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Dallas Oil and Gas Company Executives are Sentenced

Dallas Oil and Gas Company Executives are Sentenced

Texas, with its multi-million dollar oil and gas industry, sees a number of high profile white collar crime investigations every year.

According to the U.S Department of Justice, four executives from Provident Royalties, Inc. have been sentenced in connection with a massive oil and gas investment fraud scheme in the Eastern District of Texas. The Dallas Morning News described the operation as a Ponzi scheme

The press release stated Brendan W. Coughlin, 46, of Dallas, pleaded guilty on Feb. 2, 2013 to conspiracy to commit mail fraud and was sentenced to 21 months in federal prison on July 3, 2013 by U.S. District Judge Marcia A. Crone.

Two other executives from Dallas were sentenced. Henry D. Harrison, 47, had pleaded guilty to conspiracy to commit mail fraud and was also sentenced to 21 months in federal prison by Judge Crone.

Paul R. Melbye, 47, of Dallas, pleaded guilty on Nov. 11, 2012, to conspiracy to commit mail fraud and was sentenced to 18 months in federal prison today by the judge.

W. Mark Miller, 59, of Plano, Texas, pleaded guilty on Feb. 12, 2013, to conspiracy to commit mail fraud and was sentenced to six months in federal prison on July 3, to be followed by six months home confinement by Judge Crone.

The four men were also ordered to pay restitution in the amount of $2.3 million.

Court documents stated Coughlin, Harrison, Melbye, and Joseph Blimline, 35, of Dallas, founded and controlled Provident, while Miller was its Chief Financial Officer and was later appointed President.

The company raised almost half a billion dollars from investors across America “much of which was lost to Blimline’s manipulation of investor capital prior to his departure from Provident in late 2008,” stated the press release.

Court documents said Coughlin, Harrison, and Melbye failed to disclose the dire state of the company to investors after they discovered the extent of Blimline’s activities, so as they could take in an additional $2.3 million, while Miller, “authorized lulling payments to investors to conceal the crime from discovery.”

Blimline had previously pleaded guilty to his role in the Provident scheme as well as an earlier, similar scheme in Michigan, and is currently serving a 12 year prison sentence.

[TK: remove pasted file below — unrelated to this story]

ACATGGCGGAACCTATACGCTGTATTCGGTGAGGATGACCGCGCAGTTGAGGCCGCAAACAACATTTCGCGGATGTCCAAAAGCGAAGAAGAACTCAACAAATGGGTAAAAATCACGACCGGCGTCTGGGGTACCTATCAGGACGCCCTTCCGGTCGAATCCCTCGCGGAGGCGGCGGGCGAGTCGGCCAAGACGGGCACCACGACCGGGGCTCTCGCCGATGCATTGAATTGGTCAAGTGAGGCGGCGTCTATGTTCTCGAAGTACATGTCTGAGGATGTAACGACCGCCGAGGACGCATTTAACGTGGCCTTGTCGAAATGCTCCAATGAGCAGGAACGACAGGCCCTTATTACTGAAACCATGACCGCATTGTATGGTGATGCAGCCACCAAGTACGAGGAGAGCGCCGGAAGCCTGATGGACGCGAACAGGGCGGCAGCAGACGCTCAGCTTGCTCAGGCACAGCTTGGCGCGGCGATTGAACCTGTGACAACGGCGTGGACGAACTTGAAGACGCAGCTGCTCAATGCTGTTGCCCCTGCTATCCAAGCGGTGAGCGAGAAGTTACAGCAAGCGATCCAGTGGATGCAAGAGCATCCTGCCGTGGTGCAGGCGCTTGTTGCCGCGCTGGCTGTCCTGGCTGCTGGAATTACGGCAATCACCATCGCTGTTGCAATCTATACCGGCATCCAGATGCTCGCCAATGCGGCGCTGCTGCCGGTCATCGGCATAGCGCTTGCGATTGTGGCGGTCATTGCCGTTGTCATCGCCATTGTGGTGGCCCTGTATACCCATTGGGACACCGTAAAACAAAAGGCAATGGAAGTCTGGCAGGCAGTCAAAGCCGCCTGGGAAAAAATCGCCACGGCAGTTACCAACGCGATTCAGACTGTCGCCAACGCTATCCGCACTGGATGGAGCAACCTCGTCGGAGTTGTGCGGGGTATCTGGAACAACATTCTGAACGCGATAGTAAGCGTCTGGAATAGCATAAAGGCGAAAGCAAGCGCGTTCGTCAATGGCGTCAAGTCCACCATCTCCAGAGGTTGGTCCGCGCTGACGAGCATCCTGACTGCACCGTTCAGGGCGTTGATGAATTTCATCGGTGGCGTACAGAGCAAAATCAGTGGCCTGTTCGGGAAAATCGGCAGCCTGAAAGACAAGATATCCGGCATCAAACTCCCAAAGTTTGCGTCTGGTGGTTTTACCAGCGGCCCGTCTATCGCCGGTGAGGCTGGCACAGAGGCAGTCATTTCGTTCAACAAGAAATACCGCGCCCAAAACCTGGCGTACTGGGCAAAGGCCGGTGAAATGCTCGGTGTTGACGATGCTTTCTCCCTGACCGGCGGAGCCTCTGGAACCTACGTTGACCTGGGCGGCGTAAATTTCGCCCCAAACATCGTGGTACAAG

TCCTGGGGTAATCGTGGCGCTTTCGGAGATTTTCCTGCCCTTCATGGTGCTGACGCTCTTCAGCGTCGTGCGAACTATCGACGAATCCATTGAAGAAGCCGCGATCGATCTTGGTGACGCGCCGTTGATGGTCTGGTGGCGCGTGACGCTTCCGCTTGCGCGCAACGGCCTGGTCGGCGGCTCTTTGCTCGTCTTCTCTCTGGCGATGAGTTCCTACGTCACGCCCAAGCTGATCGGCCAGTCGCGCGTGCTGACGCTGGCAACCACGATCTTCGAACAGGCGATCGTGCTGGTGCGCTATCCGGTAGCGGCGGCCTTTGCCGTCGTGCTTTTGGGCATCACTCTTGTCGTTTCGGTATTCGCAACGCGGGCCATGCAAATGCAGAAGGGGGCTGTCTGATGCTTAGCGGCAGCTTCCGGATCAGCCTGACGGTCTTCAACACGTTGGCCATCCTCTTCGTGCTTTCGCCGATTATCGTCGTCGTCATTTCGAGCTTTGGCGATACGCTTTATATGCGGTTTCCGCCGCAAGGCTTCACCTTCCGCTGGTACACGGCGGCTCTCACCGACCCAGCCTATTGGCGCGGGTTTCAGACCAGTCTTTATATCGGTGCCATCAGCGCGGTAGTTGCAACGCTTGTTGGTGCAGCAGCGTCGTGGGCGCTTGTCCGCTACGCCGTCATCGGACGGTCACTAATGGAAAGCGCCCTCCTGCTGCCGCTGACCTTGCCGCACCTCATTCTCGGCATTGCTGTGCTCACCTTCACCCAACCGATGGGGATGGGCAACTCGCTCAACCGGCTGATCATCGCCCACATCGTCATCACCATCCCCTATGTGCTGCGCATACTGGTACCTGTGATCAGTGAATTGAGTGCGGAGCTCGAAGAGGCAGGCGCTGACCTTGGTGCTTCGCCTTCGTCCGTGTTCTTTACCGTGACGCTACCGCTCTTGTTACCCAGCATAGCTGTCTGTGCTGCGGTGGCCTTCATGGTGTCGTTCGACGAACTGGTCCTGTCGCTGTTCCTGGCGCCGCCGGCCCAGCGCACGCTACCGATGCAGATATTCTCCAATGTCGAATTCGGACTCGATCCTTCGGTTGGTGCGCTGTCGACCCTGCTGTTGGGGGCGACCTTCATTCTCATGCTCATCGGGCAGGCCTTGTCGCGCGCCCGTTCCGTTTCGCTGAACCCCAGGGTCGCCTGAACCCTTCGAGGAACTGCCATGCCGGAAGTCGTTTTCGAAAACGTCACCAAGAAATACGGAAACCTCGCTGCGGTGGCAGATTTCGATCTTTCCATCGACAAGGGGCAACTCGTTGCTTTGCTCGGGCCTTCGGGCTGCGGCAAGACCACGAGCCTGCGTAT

U.S. Attorney Bales said in a statement: “Investment fraud is often accomplished through a glittering presentation that promises fast, extraordinarily high returns. Remember that if it looks too good to be true, it often is. While we will always hold responsible those that commit fraud, there is no substitute for a healthy dose of skepticism.”

The fraud was investigated as part of President Barack Obama’s Financial Fraud Enforcement Task Force.
There have been a number of high profile white collar crimes in Texas in recent years. In 2012 Texas banker R. Allen Stanford, was sentenced to 110 years in jail.

The Houston financier was convicted of defrauding billions of dollars from investors in one of the largest Ponzi schemes in U.S. history.

Houston was also at the center of the Enron scandal. The huge energy company with headquarters in the Texas city, went bankrupt on December 2, 2001. Its apparently healthy financial state turned out to be a result of a systematic accounting fraud and it hid billions of dollars in debt from failed deals and projects.

White collar cases tend to be highly complex and require skilled attorneys who regularly defend such cases. Both Clint Broden and Mick Mickelsen are Board Certified in Criminal Law and have an active practice representing those charged with whit collar offenses in both state and federal courts.

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